It then uses these fingerprints to identify every individual throughout the video. Tracking by identification prevents propagation of errors, and the correct identities can be maintained indefinitely. idTracker distinguishes animals even when humans cannot, such as for size-matched siblings, and reidentifies animals after they temporarily disappear from view or across different videos. It is robust, easy to use and general. We tested it on fish (Danio rerio and Oryzias latipes), flies (Drosophila melanogaster), ants (Messor structor) and mice (Mus musculus).

Researchers from the Spanish National Research Council (CSIC) have developed a software based on the discovery of some algorithms that enable the identification of each individual, therefore allowing their tracking within the group. Thus, the door opens to the quantitative study of the rules of social interaction for many species. You may wish to check out the abstract of the work published in the Nature Methods Journal.

Animals that move in groups make decisions considering what other members of their community do. To find out the rules of these interactions, researchers record monitoring videos through which they study the behavior of different individuals. However, existing monitoring methods so far show identification errors throughout the video, which makes that assignment of identity is wrong.

Researchers from the Cajal Institute (CSIC) have developed a software called idTracker, a CSIC patent that enables tracking of animals through identification. The image of the individual, with its unique features, becomes the particular "footprint" of each animal, which allows tracking it although the human visual system can not. Even if they hide or temporarily disappear from the scene, these are recognized by the program when they enter the scene again.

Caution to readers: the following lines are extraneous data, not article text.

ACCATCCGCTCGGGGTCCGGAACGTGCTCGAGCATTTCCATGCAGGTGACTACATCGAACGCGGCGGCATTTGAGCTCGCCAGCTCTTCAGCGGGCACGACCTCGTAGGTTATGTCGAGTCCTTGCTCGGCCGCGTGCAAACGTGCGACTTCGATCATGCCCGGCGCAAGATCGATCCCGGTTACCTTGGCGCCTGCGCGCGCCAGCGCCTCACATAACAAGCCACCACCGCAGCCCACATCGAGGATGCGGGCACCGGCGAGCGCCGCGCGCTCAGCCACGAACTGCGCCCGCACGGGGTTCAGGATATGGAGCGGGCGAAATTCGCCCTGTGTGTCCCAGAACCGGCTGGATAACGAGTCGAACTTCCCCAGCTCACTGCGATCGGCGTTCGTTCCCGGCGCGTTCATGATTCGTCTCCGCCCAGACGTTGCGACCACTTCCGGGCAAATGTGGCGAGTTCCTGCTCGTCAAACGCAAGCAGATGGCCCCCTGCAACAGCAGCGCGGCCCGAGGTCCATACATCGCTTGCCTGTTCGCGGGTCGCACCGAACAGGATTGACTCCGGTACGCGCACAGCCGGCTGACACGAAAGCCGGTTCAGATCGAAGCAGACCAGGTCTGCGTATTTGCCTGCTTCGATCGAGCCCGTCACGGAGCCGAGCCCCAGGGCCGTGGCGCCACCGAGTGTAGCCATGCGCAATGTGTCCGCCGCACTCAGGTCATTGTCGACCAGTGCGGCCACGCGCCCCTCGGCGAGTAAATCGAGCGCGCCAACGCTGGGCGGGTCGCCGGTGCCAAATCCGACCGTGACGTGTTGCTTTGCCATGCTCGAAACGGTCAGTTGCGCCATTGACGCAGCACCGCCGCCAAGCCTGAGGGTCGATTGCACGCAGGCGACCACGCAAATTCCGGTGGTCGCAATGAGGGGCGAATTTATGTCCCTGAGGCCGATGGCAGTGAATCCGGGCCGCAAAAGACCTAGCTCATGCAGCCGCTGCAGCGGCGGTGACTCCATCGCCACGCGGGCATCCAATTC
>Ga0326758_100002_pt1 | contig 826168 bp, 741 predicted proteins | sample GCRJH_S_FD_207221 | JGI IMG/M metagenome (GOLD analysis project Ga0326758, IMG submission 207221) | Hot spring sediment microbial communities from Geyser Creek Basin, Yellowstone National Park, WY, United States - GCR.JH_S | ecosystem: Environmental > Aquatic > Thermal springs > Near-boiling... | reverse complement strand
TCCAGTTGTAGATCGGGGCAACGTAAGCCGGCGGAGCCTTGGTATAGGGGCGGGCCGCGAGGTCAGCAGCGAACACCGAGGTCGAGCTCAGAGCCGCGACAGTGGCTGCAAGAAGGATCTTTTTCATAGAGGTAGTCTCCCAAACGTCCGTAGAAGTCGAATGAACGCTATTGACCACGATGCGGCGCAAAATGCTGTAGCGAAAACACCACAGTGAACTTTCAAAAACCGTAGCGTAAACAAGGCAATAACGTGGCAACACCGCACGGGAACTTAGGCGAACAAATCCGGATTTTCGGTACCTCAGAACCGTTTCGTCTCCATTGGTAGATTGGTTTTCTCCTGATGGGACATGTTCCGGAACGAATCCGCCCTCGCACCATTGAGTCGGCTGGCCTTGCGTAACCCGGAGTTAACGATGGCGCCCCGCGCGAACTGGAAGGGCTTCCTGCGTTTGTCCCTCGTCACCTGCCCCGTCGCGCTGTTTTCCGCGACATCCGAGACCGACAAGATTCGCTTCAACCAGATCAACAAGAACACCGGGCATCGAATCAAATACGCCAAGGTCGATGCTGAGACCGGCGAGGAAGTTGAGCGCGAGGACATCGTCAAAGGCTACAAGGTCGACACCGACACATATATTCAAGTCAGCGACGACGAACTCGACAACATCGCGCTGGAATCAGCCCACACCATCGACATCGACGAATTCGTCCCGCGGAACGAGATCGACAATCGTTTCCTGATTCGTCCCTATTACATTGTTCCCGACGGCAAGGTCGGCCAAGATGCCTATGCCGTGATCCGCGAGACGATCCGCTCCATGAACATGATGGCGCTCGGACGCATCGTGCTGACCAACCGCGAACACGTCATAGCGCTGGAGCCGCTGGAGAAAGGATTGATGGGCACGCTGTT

Gonzalo G. de Polavieja, CSIC researcher and head of the study, states, according to the June 1, 2014 news release, CSIC develops a software able to identify and track an specific individual within a group, "From now on, we will be able to quantitatively determine the rules of animal behavior in groups taking into account the individuality of each animal."

Frame by frame tracking

The software identification system first performs a search of the specimens when they are separated and can be differentiated. Since then, the program identifies and recognizes its image in every frame of the video. The identification is automatically done by extracting the 'footprint' of each animal. Thus, the routes that each of them took can be determined. De Polavieja adds: "Furthermore, it is possible to study the same individual in several videos because its 'footprint' is always the same. This enables a better understanding of their behavior".

Researchers claim that idTracker is a very easy to use software that can be used with a variety of different species. They explain, according to the news release, "We have done tests with fish (Danio rerio and Oryzias latipes), flies (Drosophila melanogaster), ants (Messor structor) and mice (Mus musculus), but it can be applied to other animals."